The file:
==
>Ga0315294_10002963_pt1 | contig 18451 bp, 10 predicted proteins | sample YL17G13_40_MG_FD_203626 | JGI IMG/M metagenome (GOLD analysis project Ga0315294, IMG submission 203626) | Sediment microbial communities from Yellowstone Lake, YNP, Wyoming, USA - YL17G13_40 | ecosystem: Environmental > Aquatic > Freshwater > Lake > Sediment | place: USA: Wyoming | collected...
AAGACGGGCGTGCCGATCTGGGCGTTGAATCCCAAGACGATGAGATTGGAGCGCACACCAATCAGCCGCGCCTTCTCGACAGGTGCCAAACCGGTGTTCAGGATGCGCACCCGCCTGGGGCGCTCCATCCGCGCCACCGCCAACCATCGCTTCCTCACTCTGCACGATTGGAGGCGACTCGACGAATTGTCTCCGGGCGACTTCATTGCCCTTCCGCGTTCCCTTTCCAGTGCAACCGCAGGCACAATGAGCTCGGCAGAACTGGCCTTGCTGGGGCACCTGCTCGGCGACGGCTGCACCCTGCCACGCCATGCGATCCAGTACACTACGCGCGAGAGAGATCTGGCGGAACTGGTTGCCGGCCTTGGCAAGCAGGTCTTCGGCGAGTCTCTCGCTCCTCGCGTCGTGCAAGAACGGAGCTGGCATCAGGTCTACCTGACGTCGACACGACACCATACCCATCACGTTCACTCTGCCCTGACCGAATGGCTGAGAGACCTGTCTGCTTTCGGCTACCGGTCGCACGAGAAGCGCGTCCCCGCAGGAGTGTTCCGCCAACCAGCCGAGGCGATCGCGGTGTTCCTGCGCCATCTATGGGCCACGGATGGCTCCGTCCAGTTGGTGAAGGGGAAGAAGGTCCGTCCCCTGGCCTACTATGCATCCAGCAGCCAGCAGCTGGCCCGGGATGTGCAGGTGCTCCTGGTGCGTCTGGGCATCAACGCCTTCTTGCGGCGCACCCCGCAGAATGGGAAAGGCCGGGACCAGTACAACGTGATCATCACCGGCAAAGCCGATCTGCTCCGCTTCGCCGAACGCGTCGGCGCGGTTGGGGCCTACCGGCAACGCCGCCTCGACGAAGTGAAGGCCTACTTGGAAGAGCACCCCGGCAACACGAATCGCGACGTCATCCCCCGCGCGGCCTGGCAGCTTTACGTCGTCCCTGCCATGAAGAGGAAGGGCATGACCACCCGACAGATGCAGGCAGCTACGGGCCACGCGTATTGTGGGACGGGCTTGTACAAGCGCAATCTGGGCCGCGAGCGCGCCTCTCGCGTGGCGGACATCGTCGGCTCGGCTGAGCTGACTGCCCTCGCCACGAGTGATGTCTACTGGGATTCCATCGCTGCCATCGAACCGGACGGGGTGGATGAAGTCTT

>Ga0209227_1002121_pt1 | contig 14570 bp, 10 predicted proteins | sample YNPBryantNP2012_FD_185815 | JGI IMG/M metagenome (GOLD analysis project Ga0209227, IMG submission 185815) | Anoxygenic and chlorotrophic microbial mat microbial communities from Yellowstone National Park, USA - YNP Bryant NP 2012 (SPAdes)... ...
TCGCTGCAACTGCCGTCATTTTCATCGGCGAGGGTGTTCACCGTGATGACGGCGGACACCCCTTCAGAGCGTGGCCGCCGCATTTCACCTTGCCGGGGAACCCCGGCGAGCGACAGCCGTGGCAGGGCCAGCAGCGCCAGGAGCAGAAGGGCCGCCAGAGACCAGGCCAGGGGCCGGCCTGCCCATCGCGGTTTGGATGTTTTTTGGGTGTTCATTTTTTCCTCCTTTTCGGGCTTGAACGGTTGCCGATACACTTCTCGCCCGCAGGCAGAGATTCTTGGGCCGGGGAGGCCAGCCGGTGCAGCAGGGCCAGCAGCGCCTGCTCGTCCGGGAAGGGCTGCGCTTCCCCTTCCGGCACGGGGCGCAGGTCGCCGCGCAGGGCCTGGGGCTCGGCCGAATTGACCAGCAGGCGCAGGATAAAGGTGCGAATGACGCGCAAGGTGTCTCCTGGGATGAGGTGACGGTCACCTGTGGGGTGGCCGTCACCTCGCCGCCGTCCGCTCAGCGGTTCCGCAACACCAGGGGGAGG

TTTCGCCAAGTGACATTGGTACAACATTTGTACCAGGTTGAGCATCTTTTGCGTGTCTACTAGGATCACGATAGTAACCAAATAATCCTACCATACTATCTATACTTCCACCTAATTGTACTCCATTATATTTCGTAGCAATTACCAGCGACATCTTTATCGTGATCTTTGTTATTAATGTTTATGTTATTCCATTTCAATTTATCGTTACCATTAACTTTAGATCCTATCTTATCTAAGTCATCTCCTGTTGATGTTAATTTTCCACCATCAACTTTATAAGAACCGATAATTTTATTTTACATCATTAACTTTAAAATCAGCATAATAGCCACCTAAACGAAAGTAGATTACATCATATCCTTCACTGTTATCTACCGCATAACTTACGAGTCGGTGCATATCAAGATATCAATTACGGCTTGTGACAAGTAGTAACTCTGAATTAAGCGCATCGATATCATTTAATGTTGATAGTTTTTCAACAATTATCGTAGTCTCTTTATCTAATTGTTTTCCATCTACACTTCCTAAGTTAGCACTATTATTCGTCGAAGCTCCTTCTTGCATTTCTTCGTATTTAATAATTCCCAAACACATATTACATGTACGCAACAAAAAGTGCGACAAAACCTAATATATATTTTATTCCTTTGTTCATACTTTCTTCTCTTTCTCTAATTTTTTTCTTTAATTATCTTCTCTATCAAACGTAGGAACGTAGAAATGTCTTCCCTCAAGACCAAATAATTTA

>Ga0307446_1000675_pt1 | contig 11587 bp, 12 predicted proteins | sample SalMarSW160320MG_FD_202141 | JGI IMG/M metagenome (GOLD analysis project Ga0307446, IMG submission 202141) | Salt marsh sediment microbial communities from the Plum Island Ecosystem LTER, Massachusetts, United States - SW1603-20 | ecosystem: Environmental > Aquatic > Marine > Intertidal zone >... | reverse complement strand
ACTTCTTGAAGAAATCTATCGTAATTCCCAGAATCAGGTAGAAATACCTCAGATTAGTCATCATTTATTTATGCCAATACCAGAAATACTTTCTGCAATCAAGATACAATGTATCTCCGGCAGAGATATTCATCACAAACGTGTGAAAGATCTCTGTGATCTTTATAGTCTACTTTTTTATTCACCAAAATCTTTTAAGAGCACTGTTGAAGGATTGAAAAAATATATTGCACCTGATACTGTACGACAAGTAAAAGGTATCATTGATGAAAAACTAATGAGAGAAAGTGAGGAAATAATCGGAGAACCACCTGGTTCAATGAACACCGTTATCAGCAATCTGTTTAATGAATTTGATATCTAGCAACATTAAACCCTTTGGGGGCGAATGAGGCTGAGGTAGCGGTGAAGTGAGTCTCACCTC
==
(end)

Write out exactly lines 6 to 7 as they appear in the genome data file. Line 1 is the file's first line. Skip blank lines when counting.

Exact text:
>Ga0307446_1000675_pt1 | contig 11587 bp, 12 predicted proteins | sample SalMarSW160320MG_FD_202141 | JGI IMG/M metagenome (GOLD analysis project Ga0307446, IMG submission 202141) | Salt marsh sediment microbial communities from the Plum Island Ecosystem LTER, Massachusetts, United States - SW1603-20 | ecosystem: Environmental > Aquatic > Marine > Intertidal zone >... | reverse complement strand
ACTTCTTGAAGAAATCTATCGTAATTCCCAGAATCAGGTAGAAATACCTCAGATTAGTCATCATTTATTTATGCCAATACCAGAAATACTTTCTGCAATCAAGATACAATGTATCTCCGGCAGAGATATTCATCACAAACGTGTGAAAGATCTCTGTGATCTTTATAGTCTACTTTTTTATTCACCAAAATCTTTTAAGAGCACTGTTGAAGGATTGAAAAAATATATTGCACCTGATACTGTACGACAAGTAAAAGGTATCATTGATGAAAAACTAATGAGAGAAAGTGAGGAAATAATCGGAGAACCACCTGGTTCAATGAACACCGTTATCAGCAATCTGTTTAATGAATTTGATATCTAGCAACATTAAACCCTTTGGGGGCGAATGAGGCTGAGGTAGCGGTGAAGTGAGTCTCACCTC